Metropolis: Lux Obscura Review by Nindie Spotlight

Developer: Sometimes You

Publisher: Sometimes You

Release Date: March 4th 2018

Price as of Article: $7.99 USD, £7.19 GBP

Story

Obviously inspired by old detective and noir movies and the likes of Sin City the story is probably the main draw that will get you playing the game more than once. With 4 different major endings (and the majority not ending well for your character) and story elements that are distinct that lead to each you’ll want to return and try to follow different paths to see how they turn out.

Audio

Not a whole lot going on with music and sounds but they certainly fit the experience. The voice acting is uniformly pretty good and appropriate, helping to immerse you in what’s going on and to buy into the characters. It’s possible a little over-dramatic but then again that’s consistent with the style and tone they’re going for so it works.

Visuals and Performance

Get ready to meet some shady and scary people

Visually the main thing you can’t miss is how much this outright steals from the look and feel of the Sin City comics. You can pay homage to things but this pushes into being a bit derivative. If you’re a huge fan of the comics and aren’t offended by this, great, but I wish it did more to give itself a style of its own.

Also well worth noting here is that there’s a very good reason the game has the M rating, as there’s some nudity in the game, and if it had stopped there perhaps I wouldn’t make an additional warning. Be aware that there are some scenes that get sexual and if it weren’t for a well-placed vase or object in the foreground you may have seen more than you bargained for, and they use an interesting trick to even put these scenes into primitive motion as well. In one case they were only barely obscured to the point that I could tell at least one person really needed to do some grooming “down there”. I’m hardly a prude but going to this length felt a bit excessive and made me feel a bit creepy, to be honest. For some it may be a selling point but I could have done without it.

Gameplay

In terms of the gameplay itself while the puzzle play is hardly a revelation it’s interesting enough to be respectable. Rather than being restricted to only moving pieces over one space, here you can move a piece from anywhere in a row or column to get it into place. This opens the door to a wider variety of pieces than you’d normally see and both creates more opportunities for big matches and ups the challenge when the board is against you.

Your goal is to match pieces that damage your enemies or heal yourself, all while trying to avoid police badges that will harm you. In order to help you survive, as your opponents begin to have much more health than you, after each fight you’re able to choose one of 4 options that will help you out in a variety of ways. This is the game’s way of providing you with somewhat random options to help the game better suit your style. If you’re great at setting up large matches there are enhancements that will boost your damage or alter badges, which can be a real benefit. If you’re more of a generalist you can enhance your damage or your chances to heal. Since you can then either spread out your enhancements or attempt to go deep with just a few there are some nice opportunities to refine your play style.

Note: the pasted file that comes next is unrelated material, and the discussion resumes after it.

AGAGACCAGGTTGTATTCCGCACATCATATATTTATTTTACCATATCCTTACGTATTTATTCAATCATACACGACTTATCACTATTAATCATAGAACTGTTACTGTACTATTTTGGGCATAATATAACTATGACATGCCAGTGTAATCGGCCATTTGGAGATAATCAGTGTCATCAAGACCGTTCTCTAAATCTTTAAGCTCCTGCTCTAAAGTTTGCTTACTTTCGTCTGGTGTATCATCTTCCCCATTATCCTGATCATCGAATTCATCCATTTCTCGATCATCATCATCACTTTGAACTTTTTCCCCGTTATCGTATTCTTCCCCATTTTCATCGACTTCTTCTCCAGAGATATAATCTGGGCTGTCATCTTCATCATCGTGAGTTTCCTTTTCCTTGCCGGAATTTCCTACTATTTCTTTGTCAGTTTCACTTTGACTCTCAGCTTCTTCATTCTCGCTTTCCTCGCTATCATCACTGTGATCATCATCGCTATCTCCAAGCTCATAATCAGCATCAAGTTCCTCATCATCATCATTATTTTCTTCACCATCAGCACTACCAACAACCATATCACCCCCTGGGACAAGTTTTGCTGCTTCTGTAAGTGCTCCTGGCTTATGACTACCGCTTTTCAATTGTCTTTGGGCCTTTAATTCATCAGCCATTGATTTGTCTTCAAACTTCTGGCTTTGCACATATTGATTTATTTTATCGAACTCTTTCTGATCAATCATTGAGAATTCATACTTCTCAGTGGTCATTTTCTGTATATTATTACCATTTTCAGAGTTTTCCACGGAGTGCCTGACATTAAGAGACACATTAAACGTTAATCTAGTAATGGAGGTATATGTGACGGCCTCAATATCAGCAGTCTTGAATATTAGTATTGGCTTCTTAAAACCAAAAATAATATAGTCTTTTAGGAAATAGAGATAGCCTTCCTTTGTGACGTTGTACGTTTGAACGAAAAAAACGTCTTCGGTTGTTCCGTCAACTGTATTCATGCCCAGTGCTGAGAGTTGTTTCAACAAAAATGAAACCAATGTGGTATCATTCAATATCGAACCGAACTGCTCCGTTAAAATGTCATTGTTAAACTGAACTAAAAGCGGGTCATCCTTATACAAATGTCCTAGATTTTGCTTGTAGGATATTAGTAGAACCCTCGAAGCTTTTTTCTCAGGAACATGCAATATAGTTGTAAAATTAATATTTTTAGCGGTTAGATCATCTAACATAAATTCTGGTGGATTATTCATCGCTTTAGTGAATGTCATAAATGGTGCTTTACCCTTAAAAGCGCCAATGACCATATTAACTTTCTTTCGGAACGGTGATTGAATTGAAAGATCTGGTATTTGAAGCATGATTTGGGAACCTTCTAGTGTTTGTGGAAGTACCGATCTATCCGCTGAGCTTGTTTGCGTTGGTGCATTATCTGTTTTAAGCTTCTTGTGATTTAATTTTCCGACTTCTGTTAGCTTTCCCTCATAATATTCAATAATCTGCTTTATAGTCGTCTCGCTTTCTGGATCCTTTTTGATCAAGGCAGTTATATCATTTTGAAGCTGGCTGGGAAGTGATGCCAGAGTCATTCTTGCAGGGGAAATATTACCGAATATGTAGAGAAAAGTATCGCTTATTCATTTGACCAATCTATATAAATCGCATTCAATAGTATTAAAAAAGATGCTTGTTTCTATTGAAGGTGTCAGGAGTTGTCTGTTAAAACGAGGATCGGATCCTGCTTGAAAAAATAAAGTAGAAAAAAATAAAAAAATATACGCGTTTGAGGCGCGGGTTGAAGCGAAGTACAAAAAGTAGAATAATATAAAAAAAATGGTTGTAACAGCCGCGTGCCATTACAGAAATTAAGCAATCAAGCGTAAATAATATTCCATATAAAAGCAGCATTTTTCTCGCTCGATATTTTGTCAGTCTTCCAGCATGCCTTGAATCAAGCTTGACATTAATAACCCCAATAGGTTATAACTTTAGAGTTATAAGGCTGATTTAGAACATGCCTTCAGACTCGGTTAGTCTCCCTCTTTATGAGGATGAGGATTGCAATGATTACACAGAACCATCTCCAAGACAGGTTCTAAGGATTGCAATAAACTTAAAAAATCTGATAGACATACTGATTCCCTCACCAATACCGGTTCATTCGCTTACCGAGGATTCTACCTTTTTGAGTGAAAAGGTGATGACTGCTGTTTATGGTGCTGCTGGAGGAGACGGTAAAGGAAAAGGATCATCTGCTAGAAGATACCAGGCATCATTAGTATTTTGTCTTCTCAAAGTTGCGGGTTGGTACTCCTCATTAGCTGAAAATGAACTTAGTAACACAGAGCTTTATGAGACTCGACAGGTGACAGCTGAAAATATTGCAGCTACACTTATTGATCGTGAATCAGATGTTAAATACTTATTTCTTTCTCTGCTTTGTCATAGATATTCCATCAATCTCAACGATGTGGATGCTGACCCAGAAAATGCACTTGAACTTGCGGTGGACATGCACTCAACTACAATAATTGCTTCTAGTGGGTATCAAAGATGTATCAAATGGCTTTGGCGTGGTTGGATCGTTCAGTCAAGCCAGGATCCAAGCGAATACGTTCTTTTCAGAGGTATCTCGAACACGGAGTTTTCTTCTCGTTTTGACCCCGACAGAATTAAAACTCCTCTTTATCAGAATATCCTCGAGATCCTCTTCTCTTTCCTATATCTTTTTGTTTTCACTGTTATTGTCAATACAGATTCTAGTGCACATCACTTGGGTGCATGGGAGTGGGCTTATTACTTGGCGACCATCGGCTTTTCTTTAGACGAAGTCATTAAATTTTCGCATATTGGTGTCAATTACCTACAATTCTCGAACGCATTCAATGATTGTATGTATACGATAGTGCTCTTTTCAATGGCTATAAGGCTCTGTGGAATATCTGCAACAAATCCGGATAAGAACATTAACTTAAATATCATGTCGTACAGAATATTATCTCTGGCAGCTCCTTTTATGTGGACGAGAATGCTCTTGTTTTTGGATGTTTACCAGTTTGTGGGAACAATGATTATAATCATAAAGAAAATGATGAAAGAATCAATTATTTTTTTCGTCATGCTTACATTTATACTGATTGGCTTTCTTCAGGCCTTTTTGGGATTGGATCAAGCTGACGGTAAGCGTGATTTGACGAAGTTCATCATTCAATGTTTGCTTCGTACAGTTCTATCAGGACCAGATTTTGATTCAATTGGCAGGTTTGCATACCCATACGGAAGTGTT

Aside from the aforementioned content that may potentially rub you the wrong way or make you uncomfortable as reviewed the game isn’t without its technical issues either. Over the course of reviewing the game I had about 4 hard crashes, but more commonly the issue I’d run into was pieces that would simply “get stuck” somehow, forcing me to start a puzzle over again. While thankfully it didn’t take too long to get back rolling, and perhaps the issue can be patched, it was still an annoyance that needs to be shared. Playing on the touchscreen was generally far simpler but I also had the lock-ups occur mostly in that mode so it’s possible the rate I was trying to move it was part of the issue.

Value

It’s tough to get a good ending… most are variations on this

This is an area where the value is very much determined by what you’re looking for. The cost of the game isn’t very high but consider that the gameplay itself is OK but hardly amazing. The storylines are at least interesting if you’re invested in the characters but they’re also pretty familiar with how they play out if you’re familiar with noir movies or things like the Sin City series. The wildcard is the M-rated content, which will either push you away or at least somewhat pull you in through sheet morbid curiosity (or more). It would have also been nice if they had added an arcade mode so you could get into the game quickly without having to wade through the story each time.

Pros

P

The Match-3 play isn’t necessarily a revelation but it does enough to stand out that it is worthwhile

P

After fights you’ll get a random set of options to enhance yourself with and the choices you make definitely have an impact on how effective you are in future battles

P

If there were ever a sign that Nintendo is absolutely not in “censorship mode” on the Switch, this may be the one… if that doesn’t bother you

Cons

P

Crashes and lock-ups happened often enough that it is worth noting and being aware of

P

The content won’t make it appropriate for everyone

P

If you’re not in it to try to uncover all 4 potential story outcomes it may seem too short